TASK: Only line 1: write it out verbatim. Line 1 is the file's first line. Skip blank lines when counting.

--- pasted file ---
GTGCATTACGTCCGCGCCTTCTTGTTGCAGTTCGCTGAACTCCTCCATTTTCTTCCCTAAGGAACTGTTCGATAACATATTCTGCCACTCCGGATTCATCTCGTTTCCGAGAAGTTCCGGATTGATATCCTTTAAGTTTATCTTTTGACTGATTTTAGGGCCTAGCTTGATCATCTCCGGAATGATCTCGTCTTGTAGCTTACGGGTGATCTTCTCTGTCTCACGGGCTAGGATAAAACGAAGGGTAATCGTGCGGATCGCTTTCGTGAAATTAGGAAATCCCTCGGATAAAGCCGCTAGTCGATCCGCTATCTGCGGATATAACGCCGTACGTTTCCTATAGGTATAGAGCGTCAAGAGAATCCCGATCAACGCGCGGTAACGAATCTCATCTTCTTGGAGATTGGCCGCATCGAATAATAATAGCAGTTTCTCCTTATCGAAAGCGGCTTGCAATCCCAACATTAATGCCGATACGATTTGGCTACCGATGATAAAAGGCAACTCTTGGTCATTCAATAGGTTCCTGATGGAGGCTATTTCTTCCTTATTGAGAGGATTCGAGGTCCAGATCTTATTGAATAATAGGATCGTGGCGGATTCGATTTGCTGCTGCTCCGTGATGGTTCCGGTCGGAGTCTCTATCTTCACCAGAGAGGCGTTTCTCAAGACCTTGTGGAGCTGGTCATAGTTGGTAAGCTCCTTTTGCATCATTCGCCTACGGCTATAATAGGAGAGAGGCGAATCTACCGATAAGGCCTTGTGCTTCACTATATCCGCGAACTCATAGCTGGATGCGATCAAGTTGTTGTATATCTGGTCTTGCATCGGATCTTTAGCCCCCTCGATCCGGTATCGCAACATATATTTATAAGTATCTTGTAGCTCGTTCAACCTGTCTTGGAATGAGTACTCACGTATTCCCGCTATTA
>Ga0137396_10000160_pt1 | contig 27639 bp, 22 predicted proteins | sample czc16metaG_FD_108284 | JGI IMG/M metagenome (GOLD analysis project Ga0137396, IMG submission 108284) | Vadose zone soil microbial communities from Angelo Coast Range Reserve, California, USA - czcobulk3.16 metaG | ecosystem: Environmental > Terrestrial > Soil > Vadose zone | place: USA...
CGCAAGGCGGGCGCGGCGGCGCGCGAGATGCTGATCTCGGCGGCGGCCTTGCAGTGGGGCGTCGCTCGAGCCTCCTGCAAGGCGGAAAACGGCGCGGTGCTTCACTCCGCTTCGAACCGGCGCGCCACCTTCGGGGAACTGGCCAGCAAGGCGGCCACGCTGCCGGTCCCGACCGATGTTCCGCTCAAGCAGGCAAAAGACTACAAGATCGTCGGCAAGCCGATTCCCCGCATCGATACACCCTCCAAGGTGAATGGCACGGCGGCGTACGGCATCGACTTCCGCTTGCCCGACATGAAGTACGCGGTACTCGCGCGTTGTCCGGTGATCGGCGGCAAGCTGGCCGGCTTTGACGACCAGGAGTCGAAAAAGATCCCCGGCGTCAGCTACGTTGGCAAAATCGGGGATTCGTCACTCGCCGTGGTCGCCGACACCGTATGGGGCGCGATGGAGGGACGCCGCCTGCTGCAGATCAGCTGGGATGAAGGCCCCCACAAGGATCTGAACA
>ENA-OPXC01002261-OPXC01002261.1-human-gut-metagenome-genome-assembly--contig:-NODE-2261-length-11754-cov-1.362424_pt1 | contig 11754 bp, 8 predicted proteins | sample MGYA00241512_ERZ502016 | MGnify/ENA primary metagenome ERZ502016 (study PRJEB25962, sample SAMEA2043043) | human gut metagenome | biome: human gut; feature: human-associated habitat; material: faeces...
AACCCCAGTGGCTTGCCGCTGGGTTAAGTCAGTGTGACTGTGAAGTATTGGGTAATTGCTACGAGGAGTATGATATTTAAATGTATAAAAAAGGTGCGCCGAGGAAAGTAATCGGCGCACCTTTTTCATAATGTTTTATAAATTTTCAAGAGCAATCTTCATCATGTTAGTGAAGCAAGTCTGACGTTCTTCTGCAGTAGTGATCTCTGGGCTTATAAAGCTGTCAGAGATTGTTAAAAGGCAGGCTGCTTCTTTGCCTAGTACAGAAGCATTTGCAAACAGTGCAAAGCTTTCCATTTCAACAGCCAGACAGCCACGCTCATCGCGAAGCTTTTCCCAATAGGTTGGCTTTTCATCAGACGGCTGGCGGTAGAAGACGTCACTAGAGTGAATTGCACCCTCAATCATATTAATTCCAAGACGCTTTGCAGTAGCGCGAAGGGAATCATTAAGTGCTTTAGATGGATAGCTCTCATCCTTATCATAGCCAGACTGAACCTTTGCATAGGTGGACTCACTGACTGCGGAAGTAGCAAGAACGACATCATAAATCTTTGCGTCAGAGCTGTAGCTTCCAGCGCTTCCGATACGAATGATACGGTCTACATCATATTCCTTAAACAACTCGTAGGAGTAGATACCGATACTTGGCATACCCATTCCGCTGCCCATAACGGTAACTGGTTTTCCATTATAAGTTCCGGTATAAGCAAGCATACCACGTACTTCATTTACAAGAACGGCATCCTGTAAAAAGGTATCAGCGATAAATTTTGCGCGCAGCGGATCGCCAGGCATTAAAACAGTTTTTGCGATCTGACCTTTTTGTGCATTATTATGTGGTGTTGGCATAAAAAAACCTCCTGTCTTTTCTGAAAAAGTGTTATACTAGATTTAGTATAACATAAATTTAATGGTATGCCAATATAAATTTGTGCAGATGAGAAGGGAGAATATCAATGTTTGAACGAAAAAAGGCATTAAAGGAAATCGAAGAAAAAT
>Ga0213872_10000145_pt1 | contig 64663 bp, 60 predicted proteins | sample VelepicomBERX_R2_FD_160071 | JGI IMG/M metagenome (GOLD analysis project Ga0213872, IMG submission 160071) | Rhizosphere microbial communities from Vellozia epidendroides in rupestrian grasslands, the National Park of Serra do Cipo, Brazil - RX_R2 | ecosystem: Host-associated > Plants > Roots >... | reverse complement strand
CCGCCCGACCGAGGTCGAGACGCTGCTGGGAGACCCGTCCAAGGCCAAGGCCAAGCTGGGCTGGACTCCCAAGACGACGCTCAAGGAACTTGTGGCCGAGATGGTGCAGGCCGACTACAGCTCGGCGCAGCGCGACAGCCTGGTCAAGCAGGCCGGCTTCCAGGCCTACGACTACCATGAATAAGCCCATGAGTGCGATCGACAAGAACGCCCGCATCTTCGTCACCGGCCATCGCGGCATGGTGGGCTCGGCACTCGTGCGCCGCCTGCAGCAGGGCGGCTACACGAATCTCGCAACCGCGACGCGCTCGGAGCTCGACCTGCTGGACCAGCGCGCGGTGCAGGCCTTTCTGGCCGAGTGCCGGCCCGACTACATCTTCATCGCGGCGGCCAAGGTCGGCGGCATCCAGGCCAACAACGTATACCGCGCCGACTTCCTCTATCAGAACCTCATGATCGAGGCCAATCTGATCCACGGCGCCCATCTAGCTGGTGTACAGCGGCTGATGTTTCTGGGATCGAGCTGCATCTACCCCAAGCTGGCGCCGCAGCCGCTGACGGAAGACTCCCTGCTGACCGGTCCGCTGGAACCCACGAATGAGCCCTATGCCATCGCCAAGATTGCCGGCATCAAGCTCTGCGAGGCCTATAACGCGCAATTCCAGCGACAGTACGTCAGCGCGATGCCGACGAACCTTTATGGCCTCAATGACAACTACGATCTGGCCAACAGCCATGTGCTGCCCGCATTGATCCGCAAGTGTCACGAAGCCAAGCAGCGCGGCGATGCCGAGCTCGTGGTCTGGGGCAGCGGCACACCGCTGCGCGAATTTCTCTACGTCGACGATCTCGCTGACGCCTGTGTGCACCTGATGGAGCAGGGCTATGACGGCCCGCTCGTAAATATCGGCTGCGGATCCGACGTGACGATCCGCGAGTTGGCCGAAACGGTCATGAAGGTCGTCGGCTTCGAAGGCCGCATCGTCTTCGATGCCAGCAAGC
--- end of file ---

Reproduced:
GTGCATTACGTCCGCGCCTTCTTGTTGCAGTTCGCTGAACTCCTCCATTTTCTTCCCTAAGGAACTGTTCGATAACATATTCTGCCACTCCGGATTCATCTCGTTTCCGAGAAGTTCCGGATTGATATCCTTTAAGTTTATCTTTTGACTGATTTTAGGGCCTAGCTTGATCATCTCCGGAATGATCTCGTCTTGTAGCTTACGGGTGATCTTCTCTGTCTCACGGGCTAGGATAAAACGAAGGGTAATCGTGCGGATCGCTTTCGTGAAATTAGGAAATCCCTCGGATAAAGCCGCTAGTCGATCCGCTATCTGCGGATATAACGCCGTACGTTTCCTATAGGTATAGAGCGTCAAGAGAATCCCGATCAACGCGCGGTAACGAATCTCATCTTCTTGGAGATTGGCCGCATCGAATAATAATAGCAGTTTCTCCTTATCGAAAGCGGCTTGCAATCCCAACATTAATGCCGATACGATTTGGCTACCGATGATAAAAGGCAACTCTTGGTCATTCAATAGGTTCCTGATGGAGGCTATTTCTTCCTTATTGAGAGGATTCGAGGTCCAGATCTTATTGAATAATAGGATCGTGGCGGATTCGATTTGCTGCTGCTCCGTGATGGTTCCGGTCGGAGTCTCTATCTTCACCAGAGAGGCGTTTCTCAAGACCTTGTGGAGCTGGTCATAGTTGGTAAGCTCCTTTTGCATCATTCGCCTACGGCTATAATAGGAGAGAGGCGAATCTACCGATAAGGCCTTGTGCTTCACTATATCCGCGAACTCATAGCTGGATGCGATCAAGTTGTTGTATATCTGGTCTTGCATCGGATCTTTAGCCCCCTCGATCCGGTATCGCAACATATATTTATAAGTATCTTGTAGCTCGTTCAACCTGTCTTGGAATGAGTACTCACGTATTCCCGCTATTA